The US Department of Homeland Security (DHS) on Friday announced new security requirements for 38 countries whose citizens can currently travel to the country without visas.
The countries, which include Germany and most European Union (EU) member states, must now use US counterterrorism information to screen travelers and launch public information campaigns if 2 percent of their citizens overstay their visas.
- The visa-waiver program allows citizens of 38 countries involved in the program to stay in the US for business or tourism for up to 90 days.
- The DHS said Hungary, Greece, Portugal and San Marino are expected to launch public campaigns to inform their citizens as 2 percent of travelers from those countries overstayed their visas.
- Roughly 20 million people travel to the US each year on the visa-waiver program.
Security in focus
Announcing the new measures, Homeland Security Secretary Kirstjen Nielsen said:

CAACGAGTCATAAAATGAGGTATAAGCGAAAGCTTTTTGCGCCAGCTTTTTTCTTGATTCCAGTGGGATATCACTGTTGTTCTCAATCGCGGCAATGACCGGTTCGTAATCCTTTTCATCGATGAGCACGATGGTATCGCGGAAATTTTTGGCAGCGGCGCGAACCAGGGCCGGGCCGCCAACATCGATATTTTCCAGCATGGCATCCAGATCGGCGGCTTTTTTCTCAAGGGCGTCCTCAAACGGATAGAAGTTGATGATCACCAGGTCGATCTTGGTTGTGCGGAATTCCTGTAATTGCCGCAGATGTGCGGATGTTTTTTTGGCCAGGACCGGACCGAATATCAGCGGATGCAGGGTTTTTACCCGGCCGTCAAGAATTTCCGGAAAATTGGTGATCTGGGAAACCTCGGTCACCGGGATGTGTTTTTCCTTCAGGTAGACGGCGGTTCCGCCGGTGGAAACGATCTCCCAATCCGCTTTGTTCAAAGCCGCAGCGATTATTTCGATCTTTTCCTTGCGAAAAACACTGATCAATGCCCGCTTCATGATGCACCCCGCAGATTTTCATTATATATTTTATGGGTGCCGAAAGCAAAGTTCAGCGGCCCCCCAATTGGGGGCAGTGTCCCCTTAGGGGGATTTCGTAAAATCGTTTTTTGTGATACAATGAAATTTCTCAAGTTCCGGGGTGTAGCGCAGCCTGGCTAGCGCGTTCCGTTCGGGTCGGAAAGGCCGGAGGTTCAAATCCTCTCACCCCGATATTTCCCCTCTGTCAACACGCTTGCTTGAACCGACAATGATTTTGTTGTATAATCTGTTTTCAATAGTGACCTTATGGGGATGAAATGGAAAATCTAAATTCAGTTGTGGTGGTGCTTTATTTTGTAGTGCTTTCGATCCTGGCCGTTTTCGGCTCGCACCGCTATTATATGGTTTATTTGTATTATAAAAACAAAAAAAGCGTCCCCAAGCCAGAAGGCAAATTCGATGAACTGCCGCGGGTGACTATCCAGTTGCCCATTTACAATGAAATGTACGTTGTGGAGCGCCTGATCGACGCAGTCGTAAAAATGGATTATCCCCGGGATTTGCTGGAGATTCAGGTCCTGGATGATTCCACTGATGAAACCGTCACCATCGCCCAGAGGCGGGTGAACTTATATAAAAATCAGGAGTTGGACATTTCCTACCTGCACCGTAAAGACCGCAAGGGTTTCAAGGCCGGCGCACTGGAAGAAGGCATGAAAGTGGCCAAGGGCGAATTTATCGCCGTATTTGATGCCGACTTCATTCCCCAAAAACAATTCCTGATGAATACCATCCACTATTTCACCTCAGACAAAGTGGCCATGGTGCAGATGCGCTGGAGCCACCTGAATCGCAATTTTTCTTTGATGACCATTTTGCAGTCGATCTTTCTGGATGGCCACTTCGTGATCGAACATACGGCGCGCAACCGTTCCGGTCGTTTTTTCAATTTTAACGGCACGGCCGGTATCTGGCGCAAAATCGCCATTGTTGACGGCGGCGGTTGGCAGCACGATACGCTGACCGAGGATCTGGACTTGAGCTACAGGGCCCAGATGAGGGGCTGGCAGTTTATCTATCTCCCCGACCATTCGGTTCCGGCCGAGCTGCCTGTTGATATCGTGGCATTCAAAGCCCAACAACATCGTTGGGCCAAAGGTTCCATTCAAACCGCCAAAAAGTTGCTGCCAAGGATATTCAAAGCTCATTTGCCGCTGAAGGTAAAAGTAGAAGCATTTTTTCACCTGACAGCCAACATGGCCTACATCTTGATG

- “The United States faces an adaptive and agile enemy, as terrorists continue to explore ways to reach our country and to direct, enable and inspire attacks against us.”
- “It’s critically important we stay ahead of these threats by improving our security posture.”
More to do: The measures mean that countries participating in the visa-waiver program will now have to bolster their screening processes or face exclusion from the program.
Will this impact my travel plans: The new requirements are not likely to impact how travelers reach the US. Instead, the burden is on the countries’ authorities to comply.
Does this change how countries screen travelers: Yes it does. All visa-free travelers will now be screened using information contained on the US’ counterterrorism database. This measure will compliment additional information provided by US authorities to visa-waiver countries.
Which EU countries require a visa for US travel: Citizens of Bulgaria, Croatia, Cyprus, Poland and Romania require visas to travel to the US. European authorities have criticized the US for limiting travel for these EU member states, threatening restrictive measures for American travelers.